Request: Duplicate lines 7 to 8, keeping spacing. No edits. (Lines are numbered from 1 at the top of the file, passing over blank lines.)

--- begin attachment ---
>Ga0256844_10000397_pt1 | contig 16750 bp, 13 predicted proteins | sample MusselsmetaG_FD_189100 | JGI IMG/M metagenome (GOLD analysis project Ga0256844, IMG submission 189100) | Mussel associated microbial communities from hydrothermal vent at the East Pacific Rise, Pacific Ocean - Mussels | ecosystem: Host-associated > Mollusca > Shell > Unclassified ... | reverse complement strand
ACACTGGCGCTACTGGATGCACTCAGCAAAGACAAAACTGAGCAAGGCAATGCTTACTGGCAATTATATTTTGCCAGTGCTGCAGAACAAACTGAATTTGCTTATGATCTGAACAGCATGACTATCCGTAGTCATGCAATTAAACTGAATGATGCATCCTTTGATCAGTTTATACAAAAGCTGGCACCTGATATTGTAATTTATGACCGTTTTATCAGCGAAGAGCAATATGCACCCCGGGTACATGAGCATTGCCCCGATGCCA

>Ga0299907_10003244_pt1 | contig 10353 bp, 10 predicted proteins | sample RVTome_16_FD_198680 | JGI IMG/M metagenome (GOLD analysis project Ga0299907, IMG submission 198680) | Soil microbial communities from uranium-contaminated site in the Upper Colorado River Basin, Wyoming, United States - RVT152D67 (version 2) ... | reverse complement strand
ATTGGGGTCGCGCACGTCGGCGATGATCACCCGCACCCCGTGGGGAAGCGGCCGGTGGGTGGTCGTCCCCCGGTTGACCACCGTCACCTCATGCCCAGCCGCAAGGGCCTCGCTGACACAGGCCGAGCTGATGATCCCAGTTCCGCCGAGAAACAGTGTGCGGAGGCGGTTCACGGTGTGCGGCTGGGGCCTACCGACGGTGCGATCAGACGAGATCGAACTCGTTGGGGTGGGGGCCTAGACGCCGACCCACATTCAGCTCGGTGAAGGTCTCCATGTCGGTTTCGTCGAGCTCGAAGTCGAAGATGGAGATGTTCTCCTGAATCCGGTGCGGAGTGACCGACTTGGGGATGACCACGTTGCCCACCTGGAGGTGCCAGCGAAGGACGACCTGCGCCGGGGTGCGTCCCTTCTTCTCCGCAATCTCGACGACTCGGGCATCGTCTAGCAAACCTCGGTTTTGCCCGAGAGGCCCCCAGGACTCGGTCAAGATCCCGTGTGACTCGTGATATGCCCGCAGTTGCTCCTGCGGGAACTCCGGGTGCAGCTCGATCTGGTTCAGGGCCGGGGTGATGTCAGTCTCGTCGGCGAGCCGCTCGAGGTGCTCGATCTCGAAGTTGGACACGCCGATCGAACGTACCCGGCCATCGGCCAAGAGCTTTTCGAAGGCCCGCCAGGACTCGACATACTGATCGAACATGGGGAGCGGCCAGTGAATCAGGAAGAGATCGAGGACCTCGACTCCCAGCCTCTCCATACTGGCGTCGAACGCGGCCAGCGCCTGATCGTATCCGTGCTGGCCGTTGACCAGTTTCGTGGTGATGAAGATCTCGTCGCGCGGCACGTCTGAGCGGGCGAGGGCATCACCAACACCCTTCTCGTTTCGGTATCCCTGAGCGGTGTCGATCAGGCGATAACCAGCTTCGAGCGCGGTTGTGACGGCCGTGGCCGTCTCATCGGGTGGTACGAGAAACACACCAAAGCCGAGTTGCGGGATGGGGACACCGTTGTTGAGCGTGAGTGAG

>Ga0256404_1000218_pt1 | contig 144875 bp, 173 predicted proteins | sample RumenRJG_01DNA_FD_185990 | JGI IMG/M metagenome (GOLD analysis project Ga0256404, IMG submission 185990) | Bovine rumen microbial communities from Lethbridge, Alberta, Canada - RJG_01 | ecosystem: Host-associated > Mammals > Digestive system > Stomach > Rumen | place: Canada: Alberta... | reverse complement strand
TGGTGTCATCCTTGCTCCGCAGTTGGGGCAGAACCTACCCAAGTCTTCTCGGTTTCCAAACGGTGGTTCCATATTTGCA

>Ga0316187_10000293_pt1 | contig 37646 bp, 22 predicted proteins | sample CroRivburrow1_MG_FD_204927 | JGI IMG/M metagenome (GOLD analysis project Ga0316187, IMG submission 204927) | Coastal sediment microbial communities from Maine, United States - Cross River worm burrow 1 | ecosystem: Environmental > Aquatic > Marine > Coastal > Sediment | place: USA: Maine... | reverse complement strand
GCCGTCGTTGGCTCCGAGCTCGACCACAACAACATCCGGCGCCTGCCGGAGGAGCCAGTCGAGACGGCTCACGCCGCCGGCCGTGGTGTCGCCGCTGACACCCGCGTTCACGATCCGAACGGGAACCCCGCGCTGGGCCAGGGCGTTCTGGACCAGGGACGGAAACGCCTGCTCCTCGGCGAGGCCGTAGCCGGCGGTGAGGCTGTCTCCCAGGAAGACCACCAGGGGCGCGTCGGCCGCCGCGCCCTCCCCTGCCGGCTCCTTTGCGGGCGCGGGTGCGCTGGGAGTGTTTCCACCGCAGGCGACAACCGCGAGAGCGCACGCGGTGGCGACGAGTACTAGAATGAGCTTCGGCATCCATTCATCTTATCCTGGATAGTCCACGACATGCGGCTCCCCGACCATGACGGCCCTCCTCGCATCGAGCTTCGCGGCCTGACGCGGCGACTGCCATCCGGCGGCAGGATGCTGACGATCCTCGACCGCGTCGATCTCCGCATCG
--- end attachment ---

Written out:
>Ga0316187_10000293_pt1 | contig 37646 bp, 22 predicted proteins | sample CroRivburrow1_MG_FD_204927 | JGI IMG/M metagenome (GOLD analysis project Ga0316187, IMG submission 204927) | Coastal sediment microbial communities from Maine, United States - Cross River worm burrow 1 | ecosystem: Environmental > Aquatic > Marine > Coastal > Sediment | place: USA: Maine... | reverse complement strand
GCCGTCGTTGGCTCCGAGCTCGACCACAACAACATCCGGCGCCTGCCGGAGGAGCCAGTCGAGACGGCTCACGCCGCCGGCCGTGGTGTCGCCGCTGACACCCGCGTTCACGATCCGAACGGGAACCCCGCGCTGGGCCAGGGCGTTCTGGACCAGGGACGGAAACGCCTGCTCCTCGGCGAGGCCGTAGCCGGCGGTGAGGCTGTCTCCCAGGAAGACCACCAGGGGCGCGTCGGCCGCCGCGCCCTCCCCTGCCGGCTCCTTTGCGGGCGCGGGTGCGCTGGGAGTGTTTCCACCGCAGGCGACAACCGCGAGAGCGCACGCGGTGGCGACGAGTACTAGAATGAGCTTCGGCATCCATTCATCTTATCCTGGATAGTCCACGACATGCGGCTCCCCGACCATGACGGCCCTCCTCGCATCGAGCTTCGCGGCCTGACGCGGCGACTGCCATCCGGCGGCAGGATGCTGACGATCCTCGACCGCGTCGATCTCCGCATCG